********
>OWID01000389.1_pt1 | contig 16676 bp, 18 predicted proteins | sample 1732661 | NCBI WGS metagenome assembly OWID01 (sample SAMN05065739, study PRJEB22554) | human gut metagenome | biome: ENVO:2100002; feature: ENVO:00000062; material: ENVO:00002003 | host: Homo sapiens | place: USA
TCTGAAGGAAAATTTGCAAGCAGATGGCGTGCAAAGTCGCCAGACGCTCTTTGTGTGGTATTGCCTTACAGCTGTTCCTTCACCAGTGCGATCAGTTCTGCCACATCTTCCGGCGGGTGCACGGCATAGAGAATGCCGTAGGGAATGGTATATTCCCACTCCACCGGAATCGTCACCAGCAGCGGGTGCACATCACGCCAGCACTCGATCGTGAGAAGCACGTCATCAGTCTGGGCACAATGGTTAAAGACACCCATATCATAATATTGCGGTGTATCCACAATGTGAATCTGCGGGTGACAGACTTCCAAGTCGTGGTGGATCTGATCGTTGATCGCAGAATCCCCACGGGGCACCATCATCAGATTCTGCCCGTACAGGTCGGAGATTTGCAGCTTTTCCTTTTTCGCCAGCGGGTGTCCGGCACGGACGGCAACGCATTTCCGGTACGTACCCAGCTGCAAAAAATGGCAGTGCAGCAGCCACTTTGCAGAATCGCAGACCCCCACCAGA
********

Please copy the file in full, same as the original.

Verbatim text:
>OWID01000389.1_pt1 | contig 16676 bp, 18 predicted proteins | sample 1732661 | NCBI WGS metagenome assembly OWID01 (sample SAMN05065739, study PRJEB22554) | human gut metagenome | biome: ENVO:2100002; feature: ENVO:00000062; material: ENVO:00002003 | host: Homo sapiens | place: USA
TCTGAAGGAAAATTTGCAAGCAGATGGCGTGCAAAGTCGCCAGACGCTCTTTGTGTGGTATTGCCTTACAGCTGTTCCTTCACCAGTGCGATCAGTTCTGCCACATCTTCCGGCGGGTGCACGGCATAGAGAATGCCGTAGGGAATGGTATATTCCCACTCCACCGGAATCGTCACCAGCAGCGGGTGCACATCACGCCAGCACTCGATCGTGAGAAGCACGTCATCAGTCTGGGCACAATGGTTAAAGACACCCATATCATAATATTGCGGTGTATCCACAATGTGAATCTGCGGGTGACAGACTTCCAAGTCGTGGTGGATCTGATCGTTGATCGCAGAATCCCCACGGGGCACCATCATCAGATTCTGCCCGTACAGGTCGGAGATTTGCAGCTTTTCCTTTTTCGCCAGCGGGTGTCCGGCACGGACGGCAACGCATTTCCGGTACGTACCCAGCTGCAAAAAATGGCAGTGCAGCAGCCACTTTGCAGAATCGCAGACCCCCACCAGA